If you have a health plan, chances are you have a managed care plan. The term “managed care” is used to describe a type of health care focused on helping to reduce costs, while keeping quality of care high.
The most common health plans available today often include features of managed care. These include provider networks, provider oversight, prescription drug tiers, and more. These are designed to manage costs for everyone without sacrificing quality care.
What is an example of a managed care plan?
A good example of a managed care plan is an HMO (Health Maintenance Organization). HMOs closely manage your care. Your cost is lowest with an HMO. You are limited to seeing providers in a small local network, which also helps keep costs low. You are also required to have a Primary Care Provider (PCP) who coordinates all your care. There are a few other common health plans that fall into this category, as well.
What is a managed care organization?
A managed care organization or MCO is a health care company or a health plan that is focused on managed care as a model to limit costs, while keeping quality of care high.
What are the features of managed care plans?
The following are the most common characteristics included in many popular health insurance plans. They are examples of managed care:
- Provider networks: Health insurance companies contract with groups of providers to offer plan members reduced rates on care and services. These networks can include doctors, specialists, hospitals, labs, and other health care facilities.
Some health plans require you to use the plan’s provider network to be covered for your care. HMOs, for example, require you to see network providers to be covered by the plan. In return, the cost you pay is typically much less.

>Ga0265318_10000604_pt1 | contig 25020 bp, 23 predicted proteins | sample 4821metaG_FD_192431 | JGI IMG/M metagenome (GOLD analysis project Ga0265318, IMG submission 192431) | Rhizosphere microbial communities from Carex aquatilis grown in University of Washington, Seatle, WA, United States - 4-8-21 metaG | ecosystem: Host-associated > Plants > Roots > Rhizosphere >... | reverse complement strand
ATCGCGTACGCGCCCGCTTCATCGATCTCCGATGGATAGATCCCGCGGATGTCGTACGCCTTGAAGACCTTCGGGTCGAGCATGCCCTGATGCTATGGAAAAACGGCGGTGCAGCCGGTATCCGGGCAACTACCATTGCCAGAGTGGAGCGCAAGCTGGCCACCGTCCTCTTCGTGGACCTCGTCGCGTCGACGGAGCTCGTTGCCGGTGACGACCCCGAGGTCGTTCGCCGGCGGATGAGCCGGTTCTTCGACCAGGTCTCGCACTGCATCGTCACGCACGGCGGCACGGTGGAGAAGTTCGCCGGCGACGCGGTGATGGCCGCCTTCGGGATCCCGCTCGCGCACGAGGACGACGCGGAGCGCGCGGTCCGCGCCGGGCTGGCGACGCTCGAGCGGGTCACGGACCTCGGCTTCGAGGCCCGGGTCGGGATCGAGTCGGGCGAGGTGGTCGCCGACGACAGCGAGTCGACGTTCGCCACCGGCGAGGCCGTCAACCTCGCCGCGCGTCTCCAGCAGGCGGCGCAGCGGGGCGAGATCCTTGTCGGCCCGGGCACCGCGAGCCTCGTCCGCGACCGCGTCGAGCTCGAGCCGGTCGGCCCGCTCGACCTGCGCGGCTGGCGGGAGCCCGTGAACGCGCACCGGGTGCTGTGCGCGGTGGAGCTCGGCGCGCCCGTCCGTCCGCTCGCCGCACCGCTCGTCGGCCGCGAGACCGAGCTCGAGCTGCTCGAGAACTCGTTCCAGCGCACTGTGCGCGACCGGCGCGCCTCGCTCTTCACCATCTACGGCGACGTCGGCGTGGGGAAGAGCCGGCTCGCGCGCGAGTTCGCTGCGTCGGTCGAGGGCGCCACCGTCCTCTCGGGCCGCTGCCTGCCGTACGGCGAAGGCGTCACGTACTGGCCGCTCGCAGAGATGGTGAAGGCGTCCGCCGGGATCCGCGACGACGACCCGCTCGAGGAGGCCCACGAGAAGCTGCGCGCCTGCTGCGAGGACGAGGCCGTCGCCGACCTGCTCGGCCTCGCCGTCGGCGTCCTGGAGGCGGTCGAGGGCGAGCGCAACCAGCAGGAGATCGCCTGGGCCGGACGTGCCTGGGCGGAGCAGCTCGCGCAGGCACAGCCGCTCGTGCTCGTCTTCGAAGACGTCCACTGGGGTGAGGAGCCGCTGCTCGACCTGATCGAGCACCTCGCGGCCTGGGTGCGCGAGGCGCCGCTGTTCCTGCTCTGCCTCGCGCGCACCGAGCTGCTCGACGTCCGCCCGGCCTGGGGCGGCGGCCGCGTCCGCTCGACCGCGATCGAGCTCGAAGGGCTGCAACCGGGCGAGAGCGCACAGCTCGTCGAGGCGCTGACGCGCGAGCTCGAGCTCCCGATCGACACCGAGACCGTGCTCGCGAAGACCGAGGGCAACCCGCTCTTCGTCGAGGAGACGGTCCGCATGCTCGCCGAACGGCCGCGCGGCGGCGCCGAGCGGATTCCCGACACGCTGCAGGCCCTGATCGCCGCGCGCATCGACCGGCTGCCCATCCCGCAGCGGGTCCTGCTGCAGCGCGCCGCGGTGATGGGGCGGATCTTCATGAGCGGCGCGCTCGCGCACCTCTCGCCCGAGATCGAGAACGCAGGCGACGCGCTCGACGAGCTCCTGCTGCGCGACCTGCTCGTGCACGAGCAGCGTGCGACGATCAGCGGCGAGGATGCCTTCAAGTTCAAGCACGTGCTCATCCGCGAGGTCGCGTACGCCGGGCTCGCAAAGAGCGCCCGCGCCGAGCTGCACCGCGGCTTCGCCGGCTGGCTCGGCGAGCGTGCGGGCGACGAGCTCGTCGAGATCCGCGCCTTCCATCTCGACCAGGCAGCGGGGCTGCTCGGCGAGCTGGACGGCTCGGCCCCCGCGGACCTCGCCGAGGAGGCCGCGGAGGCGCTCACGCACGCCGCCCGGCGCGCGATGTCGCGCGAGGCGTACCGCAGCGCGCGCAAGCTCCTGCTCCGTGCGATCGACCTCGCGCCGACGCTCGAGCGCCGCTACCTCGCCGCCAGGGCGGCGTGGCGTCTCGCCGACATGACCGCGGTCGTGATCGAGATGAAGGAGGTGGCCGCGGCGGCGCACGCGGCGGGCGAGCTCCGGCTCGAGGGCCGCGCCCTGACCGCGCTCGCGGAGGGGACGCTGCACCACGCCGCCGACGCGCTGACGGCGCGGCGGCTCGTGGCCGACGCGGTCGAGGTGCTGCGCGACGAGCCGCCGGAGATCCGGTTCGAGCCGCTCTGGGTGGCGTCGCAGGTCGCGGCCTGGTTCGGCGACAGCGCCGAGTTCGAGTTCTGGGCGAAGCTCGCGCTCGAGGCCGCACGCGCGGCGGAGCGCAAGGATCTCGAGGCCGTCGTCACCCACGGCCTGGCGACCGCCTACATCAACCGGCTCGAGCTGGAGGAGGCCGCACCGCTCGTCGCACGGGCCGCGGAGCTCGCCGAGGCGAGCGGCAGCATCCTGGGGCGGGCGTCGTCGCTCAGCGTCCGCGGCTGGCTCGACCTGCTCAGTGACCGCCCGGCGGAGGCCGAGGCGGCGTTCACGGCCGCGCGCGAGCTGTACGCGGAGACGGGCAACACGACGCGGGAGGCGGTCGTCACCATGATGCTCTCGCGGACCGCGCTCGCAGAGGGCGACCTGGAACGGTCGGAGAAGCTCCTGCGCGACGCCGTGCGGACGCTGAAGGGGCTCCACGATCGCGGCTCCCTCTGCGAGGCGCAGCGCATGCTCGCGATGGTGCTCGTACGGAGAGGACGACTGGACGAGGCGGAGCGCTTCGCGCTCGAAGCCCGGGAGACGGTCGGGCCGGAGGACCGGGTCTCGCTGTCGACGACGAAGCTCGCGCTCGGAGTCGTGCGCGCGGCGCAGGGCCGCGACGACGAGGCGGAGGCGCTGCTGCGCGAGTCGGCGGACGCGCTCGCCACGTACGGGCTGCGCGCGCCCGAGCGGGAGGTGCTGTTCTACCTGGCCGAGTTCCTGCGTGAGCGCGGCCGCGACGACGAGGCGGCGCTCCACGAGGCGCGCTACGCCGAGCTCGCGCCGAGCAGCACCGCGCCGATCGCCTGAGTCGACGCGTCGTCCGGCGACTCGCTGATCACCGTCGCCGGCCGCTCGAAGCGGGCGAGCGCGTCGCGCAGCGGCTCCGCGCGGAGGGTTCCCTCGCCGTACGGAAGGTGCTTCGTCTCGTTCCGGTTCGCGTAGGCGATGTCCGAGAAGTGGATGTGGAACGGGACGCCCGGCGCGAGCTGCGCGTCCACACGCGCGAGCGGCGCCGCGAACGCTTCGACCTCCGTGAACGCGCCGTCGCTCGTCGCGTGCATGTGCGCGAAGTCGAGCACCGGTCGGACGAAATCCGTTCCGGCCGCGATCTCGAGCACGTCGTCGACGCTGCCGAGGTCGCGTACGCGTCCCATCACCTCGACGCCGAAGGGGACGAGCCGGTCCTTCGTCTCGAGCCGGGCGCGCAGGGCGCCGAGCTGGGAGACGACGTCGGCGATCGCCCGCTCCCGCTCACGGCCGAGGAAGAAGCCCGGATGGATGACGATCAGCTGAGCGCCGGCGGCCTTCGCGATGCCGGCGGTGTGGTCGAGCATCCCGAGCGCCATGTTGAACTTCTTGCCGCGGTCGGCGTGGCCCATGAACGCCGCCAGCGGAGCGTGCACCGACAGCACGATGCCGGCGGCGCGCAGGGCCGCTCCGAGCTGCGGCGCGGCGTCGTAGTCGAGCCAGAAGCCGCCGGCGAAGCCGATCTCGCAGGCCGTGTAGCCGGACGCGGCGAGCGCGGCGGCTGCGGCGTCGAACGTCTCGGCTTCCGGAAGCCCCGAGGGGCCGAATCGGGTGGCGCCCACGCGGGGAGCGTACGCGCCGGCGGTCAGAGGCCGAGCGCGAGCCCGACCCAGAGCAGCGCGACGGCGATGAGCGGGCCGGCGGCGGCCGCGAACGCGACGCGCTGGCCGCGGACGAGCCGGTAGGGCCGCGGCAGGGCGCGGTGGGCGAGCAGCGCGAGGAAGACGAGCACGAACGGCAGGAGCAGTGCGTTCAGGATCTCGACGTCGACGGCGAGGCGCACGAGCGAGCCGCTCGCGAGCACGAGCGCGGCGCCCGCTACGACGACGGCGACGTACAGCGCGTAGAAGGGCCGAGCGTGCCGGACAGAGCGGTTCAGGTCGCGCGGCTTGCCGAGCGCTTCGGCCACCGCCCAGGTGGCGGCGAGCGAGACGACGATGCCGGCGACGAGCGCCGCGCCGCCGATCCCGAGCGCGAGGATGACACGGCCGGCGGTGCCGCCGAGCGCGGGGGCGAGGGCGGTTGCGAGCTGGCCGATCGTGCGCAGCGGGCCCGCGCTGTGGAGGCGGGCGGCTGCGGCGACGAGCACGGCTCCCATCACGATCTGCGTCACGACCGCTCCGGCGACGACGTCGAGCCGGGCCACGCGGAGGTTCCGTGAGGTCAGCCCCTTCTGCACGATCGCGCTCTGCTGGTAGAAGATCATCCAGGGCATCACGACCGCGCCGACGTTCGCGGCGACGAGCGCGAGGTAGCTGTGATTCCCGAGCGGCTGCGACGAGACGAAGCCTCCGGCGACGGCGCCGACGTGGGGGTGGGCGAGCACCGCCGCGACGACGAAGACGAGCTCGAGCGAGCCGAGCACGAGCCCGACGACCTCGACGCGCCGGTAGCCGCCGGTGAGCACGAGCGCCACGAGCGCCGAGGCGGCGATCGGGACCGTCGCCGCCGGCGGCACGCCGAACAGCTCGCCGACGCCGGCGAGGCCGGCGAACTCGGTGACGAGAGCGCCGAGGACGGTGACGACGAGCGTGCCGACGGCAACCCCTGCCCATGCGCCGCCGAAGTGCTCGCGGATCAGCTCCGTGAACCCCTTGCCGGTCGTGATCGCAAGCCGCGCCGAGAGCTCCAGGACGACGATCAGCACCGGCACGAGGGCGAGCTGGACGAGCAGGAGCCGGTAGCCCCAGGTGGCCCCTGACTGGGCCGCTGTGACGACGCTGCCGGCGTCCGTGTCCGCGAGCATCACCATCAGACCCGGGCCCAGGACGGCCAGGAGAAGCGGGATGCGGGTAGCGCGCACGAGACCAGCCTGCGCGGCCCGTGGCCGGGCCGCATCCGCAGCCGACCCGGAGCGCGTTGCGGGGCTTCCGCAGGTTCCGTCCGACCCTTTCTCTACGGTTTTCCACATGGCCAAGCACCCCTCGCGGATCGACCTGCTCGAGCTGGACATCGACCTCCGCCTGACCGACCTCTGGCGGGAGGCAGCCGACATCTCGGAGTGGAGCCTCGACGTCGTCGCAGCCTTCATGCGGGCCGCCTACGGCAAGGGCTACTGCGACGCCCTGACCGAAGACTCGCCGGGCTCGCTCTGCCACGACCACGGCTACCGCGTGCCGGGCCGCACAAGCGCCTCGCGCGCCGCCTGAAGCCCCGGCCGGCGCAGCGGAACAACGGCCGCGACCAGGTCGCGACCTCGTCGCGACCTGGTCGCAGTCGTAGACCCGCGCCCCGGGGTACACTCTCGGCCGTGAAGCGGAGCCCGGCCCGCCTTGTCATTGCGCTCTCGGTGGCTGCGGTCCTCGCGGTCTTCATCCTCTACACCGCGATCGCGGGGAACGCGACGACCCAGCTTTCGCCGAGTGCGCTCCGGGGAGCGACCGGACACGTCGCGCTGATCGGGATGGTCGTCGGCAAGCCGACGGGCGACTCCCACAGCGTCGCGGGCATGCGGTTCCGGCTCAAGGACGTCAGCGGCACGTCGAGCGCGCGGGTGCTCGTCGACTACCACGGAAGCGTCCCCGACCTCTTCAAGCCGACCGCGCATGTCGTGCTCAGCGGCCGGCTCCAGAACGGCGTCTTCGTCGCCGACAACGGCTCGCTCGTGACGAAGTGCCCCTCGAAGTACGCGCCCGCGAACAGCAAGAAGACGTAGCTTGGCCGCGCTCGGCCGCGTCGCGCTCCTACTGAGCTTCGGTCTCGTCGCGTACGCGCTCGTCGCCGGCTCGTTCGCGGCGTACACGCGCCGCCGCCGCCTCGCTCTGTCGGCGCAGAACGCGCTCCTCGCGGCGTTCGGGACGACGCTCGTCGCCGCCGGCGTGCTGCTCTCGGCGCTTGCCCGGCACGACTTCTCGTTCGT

- Preventive care incentives: Managed care plans typically focus on making preventive care a priority. Most preventive services, such as annual check-ups, routine screenings, and certain vaccines, are covered at 100% by your health plan. Why? Regular check-ups help doctors identify health problems early, before they become major and costly. No-cost preventive care is a big incentive for plan members to try and maintain good health.
- Primary Care Providers (PCP): Your health plan may require you to choose a PCP if you don’t already have one. You may be required to see your PCP first before going to any other doctor or specialist. As part of a managed care system, this makes your PCP key in helping coordinate all your health care. If you need more specialized care or treatment, your PCP can refer you to the right specialists and facilities, often in the same network. This, too, helps to manage your care.
- Prior authorization: Most managed care plans require you to get approval before you have certain types of procedures or treatments done, or are prescribed certain types of specialty medications. This is called prior authorization, precertification, or preapproval, depending on your insurer. Part of managed care’s goal is to help ensure you are not receiving treatment or medications you may not need. It’s also a way for the insurer to manage costs for expensive tests, surgeries, or specialized medications.
Quite often, as part of a prior authorization, your insurer will ask for additional information from your provider before deciding to approve it or not. This helps them understand the medical need for a more costly treatment, a certain surgical procedure, or a specialty medication, for example.
- Prescription drug tiers: If you have prescription coverage, your health plan may provide more coverage for generic medications than brand names. This is another common feature of managed care plans. Generics typically have the same formula and the same active ingredients, but they cost much less. This furthers the goals of managed care, which is to help keep costs lower, while still ensuring you receive quality care and equally effective medications.